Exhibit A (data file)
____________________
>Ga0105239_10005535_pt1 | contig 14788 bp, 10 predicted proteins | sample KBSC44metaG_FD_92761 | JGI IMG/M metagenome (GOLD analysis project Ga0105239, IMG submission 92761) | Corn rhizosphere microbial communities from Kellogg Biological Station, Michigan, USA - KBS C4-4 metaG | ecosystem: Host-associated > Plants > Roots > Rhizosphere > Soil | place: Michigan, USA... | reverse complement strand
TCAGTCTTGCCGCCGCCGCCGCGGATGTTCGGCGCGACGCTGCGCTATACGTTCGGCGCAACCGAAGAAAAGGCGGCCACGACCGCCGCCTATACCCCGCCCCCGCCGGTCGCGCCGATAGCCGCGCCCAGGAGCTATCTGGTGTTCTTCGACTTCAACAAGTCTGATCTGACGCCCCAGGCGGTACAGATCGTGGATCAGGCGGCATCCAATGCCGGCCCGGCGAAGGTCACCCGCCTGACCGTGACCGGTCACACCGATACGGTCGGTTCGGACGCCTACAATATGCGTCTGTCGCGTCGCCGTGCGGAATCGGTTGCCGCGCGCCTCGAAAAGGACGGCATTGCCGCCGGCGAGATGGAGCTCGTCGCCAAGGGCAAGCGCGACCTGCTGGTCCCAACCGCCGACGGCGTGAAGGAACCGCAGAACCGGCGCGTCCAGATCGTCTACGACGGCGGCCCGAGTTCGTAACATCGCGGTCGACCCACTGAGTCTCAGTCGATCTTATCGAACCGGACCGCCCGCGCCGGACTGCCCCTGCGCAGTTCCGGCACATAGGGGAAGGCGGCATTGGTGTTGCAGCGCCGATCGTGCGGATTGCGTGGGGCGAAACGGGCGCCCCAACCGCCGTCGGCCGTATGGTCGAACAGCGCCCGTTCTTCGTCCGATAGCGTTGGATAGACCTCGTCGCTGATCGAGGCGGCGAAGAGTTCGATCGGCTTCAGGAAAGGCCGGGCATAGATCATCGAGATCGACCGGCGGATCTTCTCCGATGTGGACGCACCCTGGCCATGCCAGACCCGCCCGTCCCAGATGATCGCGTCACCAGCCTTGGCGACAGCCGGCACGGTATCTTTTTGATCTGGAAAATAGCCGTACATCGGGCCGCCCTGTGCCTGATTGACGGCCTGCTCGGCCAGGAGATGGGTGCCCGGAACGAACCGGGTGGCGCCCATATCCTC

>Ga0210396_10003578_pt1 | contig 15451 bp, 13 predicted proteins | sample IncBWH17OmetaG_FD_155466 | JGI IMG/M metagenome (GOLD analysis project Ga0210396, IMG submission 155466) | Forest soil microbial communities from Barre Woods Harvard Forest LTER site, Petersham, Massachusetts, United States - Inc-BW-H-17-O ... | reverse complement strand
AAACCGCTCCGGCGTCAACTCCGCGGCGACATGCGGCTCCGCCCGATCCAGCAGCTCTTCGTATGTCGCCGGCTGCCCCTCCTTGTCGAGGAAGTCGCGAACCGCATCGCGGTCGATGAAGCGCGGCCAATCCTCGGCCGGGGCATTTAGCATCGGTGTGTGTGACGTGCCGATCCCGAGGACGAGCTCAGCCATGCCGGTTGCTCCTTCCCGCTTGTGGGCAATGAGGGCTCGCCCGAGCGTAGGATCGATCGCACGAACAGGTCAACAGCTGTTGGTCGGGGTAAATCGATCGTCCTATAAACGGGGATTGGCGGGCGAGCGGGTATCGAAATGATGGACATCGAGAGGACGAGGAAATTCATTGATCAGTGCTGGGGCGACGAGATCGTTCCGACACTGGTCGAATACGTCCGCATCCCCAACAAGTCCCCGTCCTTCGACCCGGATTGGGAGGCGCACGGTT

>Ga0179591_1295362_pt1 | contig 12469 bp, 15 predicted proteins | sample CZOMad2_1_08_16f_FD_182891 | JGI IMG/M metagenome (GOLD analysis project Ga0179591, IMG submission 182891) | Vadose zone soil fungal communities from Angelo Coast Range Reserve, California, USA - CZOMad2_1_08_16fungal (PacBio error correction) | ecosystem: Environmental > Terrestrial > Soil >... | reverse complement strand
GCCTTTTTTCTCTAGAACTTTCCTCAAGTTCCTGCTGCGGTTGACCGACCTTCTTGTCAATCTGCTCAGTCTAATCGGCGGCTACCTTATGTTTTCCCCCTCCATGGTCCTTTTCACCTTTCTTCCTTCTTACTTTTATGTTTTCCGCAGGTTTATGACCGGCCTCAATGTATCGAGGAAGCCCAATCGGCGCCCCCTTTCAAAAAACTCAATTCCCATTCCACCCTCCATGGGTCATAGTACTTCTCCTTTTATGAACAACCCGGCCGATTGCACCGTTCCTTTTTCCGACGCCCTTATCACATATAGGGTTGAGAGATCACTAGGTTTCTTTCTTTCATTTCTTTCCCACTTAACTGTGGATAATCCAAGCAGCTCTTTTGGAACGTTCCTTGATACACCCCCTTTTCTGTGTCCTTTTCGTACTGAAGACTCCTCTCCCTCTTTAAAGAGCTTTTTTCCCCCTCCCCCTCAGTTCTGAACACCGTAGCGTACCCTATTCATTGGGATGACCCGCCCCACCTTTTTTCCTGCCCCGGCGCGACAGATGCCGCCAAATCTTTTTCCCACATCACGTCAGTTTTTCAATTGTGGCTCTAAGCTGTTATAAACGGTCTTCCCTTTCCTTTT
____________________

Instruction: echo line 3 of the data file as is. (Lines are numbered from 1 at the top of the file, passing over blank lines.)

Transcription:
>Ga0210396_10003578_pt1 | contig 15451 bp, 13 predicted proteins | sample IncBWH17OmetaG_FD_155466 | JGI IMG/M metagenome (GOLD analysis project Ga0210396, IMG submission 155466) | Forest soil microbial communities from Barre Woods Harvard Forest LTER site, Petersham, Massachusetts, United States - Inc-BW-H-17-O ... | reverse complement strand